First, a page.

This genocide in Darfur, Jim Lehrer said to Annan, "has been well known and reported all over the world. Why has it taken so long to stop this?"
Annan answered: "You can imagine my anguish as a human being and as an African—an African secretary-general—to see us going through this after what we went through in Rwanda. It's very painful and difficult to take."
He then described the way they "operate and run this peacekeeping operation," saying, "It would be a bit like telling the fire department in Washington, D.C., that 'We know you need a fire department, but we'll build you one when the fire breaks.' Because it is when the fire breaks that we [at the U.N.] start putting together the army, we start collecting the money, to create an army that will go in."
Annan did not mention, though he knows it well, that in the U.N. Security Council, if one or more of the members with veto power has ideological or other reasons to refuse to start the fire engines, the fire keeps on spreading destruction.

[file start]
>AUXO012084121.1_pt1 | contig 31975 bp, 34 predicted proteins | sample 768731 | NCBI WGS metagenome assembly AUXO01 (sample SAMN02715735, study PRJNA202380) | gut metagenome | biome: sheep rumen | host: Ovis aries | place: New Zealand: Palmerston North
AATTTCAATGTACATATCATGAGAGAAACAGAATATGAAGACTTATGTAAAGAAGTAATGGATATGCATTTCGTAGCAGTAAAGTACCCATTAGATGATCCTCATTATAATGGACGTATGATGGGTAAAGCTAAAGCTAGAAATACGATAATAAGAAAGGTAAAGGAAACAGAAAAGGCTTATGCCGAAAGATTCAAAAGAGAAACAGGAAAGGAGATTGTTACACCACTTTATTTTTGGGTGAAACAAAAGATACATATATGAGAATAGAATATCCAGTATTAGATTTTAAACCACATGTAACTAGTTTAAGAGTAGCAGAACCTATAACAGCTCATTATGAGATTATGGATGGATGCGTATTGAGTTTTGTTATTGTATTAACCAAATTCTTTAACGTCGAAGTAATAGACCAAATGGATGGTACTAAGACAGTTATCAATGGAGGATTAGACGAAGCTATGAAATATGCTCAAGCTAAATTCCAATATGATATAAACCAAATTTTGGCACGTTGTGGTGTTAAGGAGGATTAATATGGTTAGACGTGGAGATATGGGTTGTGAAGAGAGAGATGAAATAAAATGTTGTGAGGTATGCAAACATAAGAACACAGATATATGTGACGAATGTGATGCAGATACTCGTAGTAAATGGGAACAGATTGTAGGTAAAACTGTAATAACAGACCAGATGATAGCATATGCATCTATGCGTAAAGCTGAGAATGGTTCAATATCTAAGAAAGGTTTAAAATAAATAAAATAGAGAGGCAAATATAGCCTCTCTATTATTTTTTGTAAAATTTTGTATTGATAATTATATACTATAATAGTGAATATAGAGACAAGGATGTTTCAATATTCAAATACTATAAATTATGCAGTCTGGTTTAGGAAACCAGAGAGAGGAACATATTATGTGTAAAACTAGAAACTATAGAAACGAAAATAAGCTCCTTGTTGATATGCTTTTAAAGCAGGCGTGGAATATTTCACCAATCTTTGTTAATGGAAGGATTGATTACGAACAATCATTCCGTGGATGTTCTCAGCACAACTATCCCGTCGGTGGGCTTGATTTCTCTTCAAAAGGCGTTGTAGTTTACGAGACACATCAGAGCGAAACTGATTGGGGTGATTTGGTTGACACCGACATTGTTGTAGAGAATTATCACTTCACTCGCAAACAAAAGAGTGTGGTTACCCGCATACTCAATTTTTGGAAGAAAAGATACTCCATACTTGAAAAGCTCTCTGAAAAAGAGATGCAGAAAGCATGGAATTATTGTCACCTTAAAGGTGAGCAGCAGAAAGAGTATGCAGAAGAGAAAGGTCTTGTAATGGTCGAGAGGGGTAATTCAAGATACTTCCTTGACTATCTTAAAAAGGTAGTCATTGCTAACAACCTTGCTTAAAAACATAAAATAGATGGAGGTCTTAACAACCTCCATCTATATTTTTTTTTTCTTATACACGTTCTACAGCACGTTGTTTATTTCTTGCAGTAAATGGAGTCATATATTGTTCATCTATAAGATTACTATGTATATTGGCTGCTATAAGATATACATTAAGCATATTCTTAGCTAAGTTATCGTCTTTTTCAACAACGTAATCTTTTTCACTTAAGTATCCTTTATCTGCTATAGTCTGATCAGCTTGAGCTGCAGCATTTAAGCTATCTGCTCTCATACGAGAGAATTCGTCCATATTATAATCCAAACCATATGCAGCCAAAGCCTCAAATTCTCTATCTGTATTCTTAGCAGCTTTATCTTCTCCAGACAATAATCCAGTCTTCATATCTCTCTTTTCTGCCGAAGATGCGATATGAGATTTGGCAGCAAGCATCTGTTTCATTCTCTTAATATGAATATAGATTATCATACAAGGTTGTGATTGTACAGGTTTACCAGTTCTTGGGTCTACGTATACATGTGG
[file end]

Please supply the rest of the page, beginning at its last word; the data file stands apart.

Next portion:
But then came the light in the international darkness. Annan went on to declare what may well be his most vital legacy—if his successor agrees and will at least create worldwide opinion against members of the U.N. Security Council who keep feeding the flames of genocide by not allowing the U.N. to act.
"This is the built-in delay in the way we operate," said Annan. "And this is why when member states deem that it is extremely urgent to move quickly, they've tended to put together a coalition of the willing, a multinational force, outside the U.N. so that they can move quickly."
So why do we need the UN?